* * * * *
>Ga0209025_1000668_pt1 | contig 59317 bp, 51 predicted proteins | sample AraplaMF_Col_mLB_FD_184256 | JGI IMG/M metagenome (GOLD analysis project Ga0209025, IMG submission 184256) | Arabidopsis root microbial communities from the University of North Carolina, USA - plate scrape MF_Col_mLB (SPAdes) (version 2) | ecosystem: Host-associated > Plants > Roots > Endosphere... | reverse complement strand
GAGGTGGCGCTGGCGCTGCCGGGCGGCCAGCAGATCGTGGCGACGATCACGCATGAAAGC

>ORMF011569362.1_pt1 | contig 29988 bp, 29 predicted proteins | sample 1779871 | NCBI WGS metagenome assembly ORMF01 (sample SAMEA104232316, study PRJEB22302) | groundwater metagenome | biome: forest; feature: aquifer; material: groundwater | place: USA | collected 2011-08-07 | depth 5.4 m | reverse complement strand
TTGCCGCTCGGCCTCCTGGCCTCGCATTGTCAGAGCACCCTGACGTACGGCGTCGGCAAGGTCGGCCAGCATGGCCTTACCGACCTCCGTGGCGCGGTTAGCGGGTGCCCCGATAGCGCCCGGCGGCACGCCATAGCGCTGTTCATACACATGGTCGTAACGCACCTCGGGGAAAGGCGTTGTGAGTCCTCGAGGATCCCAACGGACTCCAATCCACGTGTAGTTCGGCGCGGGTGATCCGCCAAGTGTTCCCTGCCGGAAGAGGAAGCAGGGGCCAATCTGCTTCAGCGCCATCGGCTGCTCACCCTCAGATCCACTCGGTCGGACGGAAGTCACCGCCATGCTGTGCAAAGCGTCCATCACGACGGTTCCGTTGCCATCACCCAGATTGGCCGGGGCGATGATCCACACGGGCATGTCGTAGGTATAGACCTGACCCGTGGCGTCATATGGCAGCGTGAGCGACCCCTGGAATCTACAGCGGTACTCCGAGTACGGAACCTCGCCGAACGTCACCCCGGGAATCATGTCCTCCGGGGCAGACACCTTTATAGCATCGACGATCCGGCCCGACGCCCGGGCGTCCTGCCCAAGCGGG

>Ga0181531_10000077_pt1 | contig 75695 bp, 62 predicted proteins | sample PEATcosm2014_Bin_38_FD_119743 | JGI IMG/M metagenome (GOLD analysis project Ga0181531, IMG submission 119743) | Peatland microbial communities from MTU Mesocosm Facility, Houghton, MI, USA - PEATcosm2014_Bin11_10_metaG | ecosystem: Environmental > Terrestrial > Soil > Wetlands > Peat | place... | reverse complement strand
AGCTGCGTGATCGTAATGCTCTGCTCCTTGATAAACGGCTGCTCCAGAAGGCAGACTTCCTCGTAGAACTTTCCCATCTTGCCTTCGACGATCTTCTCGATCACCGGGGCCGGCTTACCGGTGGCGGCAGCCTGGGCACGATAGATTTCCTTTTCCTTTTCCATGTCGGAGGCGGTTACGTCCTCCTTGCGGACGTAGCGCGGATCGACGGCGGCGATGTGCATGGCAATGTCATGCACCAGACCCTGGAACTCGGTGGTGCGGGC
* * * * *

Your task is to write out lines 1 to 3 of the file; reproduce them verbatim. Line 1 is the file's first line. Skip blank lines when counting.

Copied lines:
>Ga0209025_1000668_pt1 | contig 59317 bp, 51 predicted proteins | sample AraplaMF_Col_mLB_FD_184256 | JGI IMG/M metagenome (GOLD analysis project Ga0209025, IMG submission 184256) | Arabidopsis root microbial communities from the University of North Carolina, USA - plate scrape MF_Col_mLB (SPAdes) (version 2) | ecosystem: Host-associated > Plants > Roots > Endosphere... | reverse complement strand
GAGGTGGCGCTGGCGCTGCCGGGCGGCCAGCAGATCGTGGCGACGATCACGCATGAAAGC

>ORMF011569362.1_pt1 | contig 29988 bp, 29 predicted proteins | sample 1779871 | NCBI WGS metagenome assembly ORMF01 (sample SAMEA104232316, study PRJEB22302) | groundwater metagenome | biome: forest; feature: aquifer; material: groundwater | place: USA | collected 2011-08-07 | depth 5.4 m | reverse complement strand